The 3 Cultural Trip Wires That Derail Global Careers
You’ve just arrived at your new work assignment in a country halfway around the world. Or perhaps you’re about to share your screen on a Zoom presentation with a valued client from another country. You’re a seasoned global professional. You’ve got this, right?
Despite your best intentions, unseen cultural trip wires are about to limit your success—unless you know where to look for them.
Cultural trip wires are blind spots that form in unfamiliar cultures, and they make accurate observations of that culture—and its norms—vastly more difficult. Aptly named, these trip wires are practically invisible and work insidiously, causing us to do a metaphorical face-plant to our global career instead.
Even the most seasoned global professionals can miss cultural trip wires. However, if you’re aware they’re out there, your focused attention will help you avoid them.
Trip Wire #1: Thinking You Have Significant Cross-Cultural Experience
When you ask people about their cross-cultural experience, they often begin by sharing the number of countries in which they’ve worked or visited. And they’ve just set off a trip wire.
Passport stamps, frequent flyer miles, or breathing the air of another country is about as developmental for building cultural agility as Taco Tuesdays in the company cafeteria. While it’s natural for people to think their frequent travel builds cultural skillsets, most business and vacation travel provides only a superficial cross-cultural experience.
The more we travel for business or vacation, the more we’re lulled into believing we’re skilled at working in other cultures. It’s akin to playing the same miniature golf course for several years and believing that you’ve become an outstanding golfer. Overconfidence creates a blind spot.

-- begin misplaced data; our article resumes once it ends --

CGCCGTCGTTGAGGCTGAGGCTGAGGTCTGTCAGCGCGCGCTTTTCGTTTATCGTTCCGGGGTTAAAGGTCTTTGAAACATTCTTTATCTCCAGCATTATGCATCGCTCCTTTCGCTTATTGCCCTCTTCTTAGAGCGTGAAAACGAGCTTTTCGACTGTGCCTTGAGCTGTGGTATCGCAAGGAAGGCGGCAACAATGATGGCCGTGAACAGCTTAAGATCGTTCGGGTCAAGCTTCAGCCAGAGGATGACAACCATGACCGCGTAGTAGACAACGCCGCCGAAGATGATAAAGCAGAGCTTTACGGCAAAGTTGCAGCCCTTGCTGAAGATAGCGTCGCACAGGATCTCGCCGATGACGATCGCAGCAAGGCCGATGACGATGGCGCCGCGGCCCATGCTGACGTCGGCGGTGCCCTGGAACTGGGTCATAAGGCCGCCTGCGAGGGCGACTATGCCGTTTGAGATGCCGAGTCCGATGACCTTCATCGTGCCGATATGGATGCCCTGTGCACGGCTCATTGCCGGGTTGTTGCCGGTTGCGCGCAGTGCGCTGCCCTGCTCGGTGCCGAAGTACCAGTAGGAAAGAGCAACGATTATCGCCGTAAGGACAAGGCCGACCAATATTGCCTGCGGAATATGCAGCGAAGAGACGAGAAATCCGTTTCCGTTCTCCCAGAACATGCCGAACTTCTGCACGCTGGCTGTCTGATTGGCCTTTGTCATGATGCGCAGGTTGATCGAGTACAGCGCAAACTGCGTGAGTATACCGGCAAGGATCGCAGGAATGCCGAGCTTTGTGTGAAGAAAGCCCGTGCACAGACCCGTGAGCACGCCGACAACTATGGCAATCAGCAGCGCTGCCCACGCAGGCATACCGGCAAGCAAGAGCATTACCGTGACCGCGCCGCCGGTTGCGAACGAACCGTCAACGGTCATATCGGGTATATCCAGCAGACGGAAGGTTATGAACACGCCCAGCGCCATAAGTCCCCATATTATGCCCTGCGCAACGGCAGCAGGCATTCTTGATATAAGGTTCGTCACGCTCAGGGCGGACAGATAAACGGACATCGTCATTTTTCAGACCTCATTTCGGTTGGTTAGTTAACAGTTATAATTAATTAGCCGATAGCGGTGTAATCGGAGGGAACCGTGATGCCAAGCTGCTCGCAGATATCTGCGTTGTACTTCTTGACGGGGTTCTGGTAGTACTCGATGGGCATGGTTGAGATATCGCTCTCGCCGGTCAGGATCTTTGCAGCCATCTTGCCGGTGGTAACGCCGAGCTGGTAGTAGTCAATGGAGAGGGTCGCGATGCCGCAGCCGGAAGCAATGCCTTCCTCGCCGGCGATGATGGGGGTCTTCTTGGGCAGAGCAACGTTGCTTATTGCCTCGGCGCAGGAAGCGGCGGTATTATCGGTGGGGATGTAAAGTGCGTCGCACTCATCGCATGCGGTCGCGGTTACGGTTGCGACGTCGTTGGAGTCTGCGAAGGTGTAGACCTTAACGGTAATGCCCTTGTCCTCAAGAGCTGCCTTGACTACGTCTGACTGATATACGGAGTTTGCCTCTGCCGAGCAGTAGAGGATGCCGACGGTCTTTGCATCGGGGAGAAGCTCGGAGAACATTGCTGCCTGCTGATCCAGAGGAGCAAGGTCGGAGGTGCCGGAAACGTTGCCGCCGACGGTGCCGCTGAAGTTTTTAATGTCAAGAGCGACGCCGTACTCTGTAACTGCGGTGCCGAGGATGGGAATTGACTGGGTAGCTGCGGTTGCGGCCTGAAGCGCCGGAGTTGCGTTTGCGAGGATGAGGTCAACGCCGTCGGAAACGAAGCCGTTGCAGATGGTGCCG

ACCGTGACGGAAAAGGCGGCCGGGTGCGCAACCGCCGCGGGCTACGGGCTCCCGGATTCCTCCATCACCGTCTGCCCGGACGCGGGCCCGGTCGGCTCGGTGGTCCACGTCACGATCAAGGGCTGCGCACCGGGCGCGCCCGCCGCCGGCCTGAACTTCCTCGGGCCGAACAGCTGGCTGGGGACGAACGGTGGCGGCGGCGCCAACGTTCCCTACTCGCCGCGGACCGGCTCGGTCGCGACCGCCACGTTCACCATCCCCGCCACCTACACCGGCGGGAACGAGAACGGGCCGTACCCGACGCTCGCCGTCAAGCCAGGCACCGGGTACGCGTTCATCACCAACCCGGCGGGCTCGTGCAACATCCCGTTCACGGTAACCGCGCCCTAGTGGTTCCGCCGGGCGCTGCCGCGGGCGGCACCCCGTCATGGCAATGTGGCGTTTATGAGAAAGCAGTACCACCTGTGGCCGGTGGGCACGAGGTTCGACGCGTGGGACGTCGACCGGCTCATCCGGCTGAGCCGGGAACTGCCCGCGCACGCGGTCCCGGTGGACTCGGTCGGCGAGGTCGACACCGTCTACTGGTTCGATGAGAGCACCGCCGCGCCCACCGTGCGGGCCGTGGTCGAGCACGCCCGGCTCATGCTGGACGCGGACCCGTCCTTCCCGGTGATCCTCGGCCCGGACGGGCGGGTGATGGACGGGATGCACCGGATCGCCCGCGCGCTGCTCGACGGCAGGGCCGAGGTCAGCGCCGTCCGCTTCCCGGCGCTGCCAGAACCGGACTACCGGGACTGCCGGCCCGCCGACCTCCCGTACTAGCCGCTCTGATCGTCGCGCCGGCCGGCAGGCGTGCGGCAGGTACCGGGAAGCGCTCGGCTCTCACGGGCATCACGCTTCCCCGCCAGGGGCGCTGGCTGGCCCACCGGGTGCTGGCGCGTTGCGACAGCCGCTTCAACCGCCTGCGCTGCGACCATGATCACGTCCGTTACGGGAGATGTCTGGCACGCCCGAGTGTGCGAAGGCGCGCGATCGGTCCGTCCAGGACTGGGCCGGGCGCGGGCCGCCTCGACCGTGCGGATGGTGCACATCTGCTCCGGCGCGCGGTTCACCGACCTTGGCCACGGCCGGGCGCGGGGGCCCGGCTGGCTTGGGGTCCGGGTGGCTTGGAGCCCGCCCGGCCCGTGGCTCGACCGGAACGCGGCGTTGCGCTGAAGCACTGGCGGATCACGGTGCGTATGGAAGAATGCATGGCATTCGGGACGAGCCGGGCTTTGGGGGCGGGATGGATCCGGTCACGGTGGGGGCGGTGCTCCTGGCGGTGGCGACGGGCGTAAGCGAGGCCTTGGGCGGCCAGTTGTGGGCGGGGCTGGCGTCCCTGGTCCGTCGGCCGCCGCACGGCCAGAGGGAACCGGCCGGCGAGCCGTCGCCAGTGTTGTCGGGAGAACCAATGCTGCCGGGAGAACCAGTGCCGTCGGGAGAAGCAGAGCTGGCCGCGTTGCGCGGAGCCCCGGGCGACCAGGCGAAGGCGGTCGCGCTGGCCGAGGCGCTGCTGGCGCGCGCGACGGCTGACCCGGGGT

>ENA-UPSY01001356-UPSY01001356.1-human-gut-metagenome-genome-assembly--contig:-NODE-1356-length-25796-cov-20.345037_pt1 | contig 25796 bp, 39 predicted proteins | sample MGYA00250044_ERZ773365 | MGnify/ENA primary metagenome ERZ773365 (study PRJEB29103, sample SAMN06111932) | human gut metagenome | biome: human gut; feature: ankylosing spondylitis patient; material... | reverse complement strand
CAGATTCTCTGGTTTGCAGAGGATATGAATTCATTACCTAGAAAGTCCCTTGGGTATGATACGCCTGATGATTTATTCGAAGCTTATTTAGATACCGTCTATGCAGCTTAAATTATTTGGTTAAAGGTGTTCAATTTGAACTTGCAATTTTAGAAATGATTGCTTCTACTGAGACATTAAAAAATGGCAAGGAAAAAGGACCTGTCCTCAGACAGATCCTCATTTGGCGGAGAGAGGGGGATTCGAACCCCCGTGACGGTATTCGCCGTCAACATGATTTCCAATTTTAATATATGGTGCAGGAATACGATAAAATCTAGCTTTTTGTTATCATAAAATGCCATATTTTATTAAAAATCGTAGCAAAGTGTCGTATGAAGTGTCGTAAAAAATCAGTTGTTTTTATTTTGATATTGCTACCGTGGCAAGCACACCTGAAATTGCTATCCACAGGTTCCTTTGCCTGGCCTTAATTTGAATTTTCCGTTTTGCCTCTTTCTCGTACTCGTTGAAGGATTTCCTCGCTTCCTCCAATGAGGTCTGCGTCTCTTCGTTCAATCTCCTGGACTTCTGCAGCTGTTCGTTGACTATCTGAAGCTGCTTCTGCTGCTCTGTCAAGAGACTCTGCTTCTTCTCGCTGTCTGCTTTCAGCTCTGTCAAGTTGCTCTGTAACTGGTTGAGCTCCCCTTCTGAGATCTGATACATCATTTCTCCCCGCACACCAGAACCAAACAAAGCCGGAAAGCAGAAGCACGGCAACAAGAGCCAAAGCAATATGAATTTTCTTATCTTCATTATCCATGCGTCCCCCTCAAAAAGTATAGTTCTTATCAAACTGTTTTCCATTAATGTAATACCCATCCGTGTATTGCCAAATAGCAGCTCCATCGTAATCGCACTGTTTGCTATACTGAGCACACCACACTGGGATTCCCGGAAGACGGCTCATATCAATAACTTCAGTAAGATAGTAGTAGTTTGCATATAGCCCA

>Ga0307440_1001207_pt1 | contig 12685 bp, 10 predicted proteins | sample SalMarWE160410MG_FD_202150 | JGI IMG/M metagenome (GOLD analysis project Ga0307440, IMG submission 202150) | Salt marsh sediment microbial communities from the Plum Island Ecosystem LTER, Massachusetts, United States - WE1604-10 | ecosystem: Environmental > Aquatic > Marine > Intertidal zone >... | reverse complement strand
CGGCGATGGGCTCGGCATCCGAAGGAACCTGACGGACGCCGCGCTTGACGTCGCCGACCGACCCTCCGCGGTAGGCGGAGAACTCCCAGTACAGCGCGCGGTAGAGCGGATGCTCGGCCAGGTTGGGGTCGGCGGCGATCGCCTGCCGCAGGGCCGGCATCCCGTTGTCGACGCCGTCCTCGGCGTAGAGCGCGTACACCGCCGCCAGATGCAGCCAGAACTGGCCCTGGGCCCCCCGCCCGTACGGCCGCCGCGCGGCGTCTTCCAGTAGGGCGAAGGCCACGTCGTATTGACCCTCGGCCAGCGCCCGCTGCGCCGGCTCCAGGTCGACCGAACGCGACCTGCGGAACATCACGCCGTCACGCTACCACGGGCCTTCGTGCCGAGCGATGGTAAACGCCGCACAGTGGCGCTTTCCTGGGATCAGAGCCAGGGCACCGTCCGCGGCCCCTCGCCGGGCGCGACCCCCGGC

When faced with situations involving deeper cultural differences, people accustomed to superficial travel lack the framework to understand these challenges—and are surprised when they stumble.
Even long-duration international living can create the illusion of experience. Long international assignments or studying abroad often involve the cultural ease of compatriot communities, international clubs, international schools, and a corporate environment that feels more like home than a wholly different culture.
Trip Wire #2: Believing Technology Reduces Cultural Differences
In our post-pandemic world, there’s a broad assumption that the more we use collaborative technology, the less we need to worry about cultural differences. Is technology a cultural equalizer? No, it’s a trip wire.
People underestimate the cultural differences associated with information sharing, text and chat communications, asynchronous collaboration, and even technology preferences. Our cultural norms will influence how we use email, video calls, and texting. It’s easy to miss the effect of culture because of the ease and speed of communicating.
Think about what it would take to travel to another country for a meeting: a passport, plane ticket, hotel booking, and so on. The effort alone is a reminder that you’re in a different place.
Now, compare that effort with the ease of clicking on a link for a transatlantic conference call. The same meeting required about 30 seconds of preparation, without any effortful reminder of being “in” a different culture.